Ecological impact assessment of existing and proposed road infrastructure in important wildlife corridors in India for strategic planning of smart green infrastructure.
Among the greatest threats to natural habitats and wildlife today is fragmentation by linear infrastructure, foremost among which are roads. As India aims to make the fruits of development accessible to all its citizens in the race to become a super-economy, the growth in the road network is imminent. This fast-paced expansion of the road network has thus necessitated the study of its impacts on wildlife communities so as to delineate no-go zones and inform mitigation planning for road development to achieve long term conservation.
Roads are the most ubiquitous forms of human disturbance in natural areas, and the construction of roads and the subsequent onset of vehicular traffic pose multiple deleterious effects on nature, foremost and most recognisable among which is roadkill. The physical road structure and constantly moving traffic together create a barrier to movement of animals across these structures. In addition to the risk of local extinction of certain species, roadkill and barrier effect affect the movement of wide-ranging species and that of large herbivores leading to isolation of populations. The effects of roads and their emissions are not limited to their physical extent but pervade up to 15-20% of the surrounding landscape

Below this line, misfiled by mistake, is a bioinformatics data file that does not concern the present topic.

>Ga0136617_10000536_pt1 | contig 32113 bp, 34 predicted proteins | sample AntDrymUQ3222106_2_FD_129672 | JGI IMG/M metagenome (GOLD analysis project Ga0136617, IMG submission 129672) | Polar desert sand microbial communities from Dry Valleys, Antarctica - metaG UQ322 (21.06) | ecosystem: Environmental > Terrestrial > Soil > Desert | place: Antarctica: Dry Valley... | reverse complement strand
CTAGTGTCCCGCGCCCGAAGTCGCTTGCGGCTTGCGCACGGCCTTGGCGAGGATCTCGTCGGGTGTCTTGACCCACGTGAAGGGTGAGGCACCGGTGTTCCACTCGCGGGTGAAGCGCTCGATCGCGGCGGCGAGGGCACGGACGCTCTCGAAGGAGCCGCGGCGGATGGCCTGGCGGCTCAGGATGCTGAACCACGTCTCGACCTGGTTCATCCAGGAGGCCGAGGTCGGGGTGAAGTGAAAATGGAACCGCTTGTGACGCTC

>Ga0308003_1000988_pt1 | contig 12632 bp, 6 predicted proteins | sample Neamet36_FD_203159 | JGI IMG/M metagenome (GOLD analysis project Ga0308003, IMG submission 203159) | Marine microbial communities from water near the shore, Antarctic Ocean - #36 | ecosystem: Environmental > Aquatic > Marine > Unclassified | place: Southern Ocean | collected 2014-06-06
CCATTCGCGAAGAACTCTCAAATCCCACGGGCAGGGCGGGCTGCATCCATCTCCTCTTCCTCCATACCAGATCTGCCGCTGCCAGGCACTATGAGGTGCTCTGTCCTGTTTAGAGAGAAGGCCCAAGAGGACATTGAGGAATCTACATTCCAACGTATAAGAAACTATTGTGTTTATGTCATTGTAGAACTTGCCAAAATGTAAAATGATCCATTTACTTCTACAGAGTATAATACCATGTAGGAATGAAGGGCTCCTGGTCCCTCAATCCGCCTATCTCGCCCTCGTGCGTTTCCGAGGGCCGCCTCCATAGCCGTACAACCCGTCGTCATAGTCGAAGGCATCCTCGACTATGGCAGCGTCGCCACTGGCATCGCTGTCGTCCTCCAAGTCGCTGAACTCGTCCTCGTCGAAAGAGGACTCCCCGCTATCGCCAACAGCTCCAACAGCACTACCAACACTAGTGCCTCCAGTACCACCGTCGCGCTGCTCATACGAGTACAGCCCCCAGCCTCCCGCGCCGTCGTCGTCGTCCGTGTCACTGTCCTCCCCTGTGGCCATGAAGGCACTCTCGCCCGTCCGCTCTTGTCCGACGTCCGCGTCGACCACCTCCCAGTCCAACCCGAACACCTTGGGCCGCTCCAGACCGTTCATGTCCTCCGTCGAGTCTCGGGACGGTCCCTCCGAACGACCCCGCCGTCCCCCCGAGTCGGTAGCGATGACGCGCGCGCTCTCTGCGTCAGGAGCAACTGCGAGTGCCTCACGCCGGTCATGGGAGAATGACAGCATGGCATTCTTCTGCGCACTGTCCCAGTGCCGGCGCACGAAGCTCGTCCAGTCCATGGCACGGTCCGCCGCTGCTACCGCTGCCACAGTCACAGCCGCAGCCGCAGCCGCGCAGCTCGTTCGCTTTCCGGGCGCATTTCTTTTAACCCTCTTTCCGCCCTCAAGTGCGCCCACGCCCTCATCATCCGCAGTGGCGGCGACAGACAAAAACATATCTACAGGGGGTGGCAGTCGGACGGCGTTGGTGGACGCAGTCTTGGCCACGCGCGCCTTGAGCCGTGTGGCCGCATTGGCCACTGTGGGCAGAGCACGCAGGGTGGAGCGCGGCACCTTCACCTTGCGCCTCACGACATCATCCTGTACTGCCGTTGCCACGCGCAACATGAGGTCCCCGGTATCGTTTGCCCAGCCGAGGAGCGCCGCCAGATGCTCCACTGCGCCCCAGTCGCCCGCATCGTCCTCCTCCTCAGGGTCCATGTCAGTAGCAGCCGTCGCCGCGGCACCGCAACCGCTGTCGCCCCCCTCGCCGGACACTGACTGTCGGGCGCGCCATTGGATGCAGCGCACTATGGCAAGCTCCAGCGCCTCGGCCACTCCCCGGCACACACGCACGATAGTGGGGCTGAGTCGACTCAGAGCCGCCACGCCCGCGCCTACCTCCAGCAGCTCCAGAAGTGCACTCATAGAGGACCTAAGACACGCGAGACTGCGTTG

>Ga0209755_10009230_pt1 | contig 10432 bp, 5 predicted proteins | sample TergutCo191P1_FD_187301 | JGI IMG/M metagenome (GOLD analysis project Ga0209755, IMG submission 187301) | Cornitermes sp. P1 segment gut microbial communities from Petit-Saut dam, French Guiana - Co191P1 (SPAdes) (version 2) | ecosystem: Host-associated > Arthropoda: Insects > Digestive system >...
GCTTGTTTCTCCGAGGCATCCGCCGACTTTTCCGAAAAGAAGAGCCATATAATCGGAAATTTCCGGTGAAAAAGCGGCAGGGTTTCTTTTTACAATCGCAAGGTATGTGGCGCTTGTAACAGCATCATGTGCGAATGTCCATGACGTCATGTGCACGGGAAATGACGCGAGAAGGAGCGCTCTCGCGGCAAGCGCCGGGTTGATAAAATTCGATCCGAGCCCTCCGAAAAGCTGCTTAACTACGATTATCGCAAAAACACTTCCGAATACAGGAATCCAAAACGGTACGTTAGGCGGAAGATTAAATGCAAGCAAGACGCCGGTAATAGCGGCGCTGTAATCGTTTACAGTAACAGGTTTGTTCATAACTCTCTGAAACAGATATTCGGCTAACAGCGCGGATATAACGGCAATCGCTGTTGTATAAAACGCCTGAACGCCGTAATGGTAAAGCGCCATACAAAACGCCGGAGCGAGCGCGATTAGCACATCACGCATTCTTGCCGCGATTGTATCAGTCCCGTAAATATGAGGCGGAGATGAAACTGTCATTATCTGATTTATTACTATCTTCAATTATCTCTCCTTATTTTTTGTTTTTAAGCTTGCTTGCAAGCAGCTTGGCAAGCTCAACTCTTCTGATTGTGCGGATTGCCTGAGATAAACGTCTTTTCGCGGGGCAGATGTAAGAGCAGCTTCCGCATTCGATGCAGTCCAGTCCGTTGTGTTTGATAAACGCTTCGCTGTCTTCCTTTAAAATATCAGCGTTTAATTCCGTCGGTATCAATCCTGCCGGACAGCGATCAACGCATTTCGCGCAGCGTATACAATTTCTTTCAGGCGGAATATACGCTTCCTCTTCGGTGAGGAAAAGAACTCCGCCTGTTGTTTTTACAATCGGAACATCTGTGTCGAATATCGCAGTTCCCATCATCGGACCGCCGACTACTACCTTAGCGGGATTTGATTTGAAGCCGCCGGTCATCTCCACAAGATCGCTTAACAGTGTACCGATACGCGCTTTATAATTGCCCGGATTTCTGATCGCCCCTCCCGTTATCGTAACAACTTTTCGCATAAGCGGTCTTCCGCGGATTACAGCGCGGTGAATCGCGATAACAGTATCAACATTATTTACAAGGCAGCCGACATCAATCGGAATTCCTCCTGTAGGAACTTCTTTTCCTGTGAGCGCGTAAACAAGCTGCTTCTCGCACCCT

We intend to study these impacts on wildlife in the central Indian landscape, which has been recognised to have a high potential for long-term conservation of tiger, its habitat and associated species. The major focus of our study is to evaluate the effect of this disturbance on space use by different large mammal species, their behaviour and the connectivity of the landscape for large mammals.
Funding Agency: National Tiger Conservation Authority
Researcher: Akanksha Saxena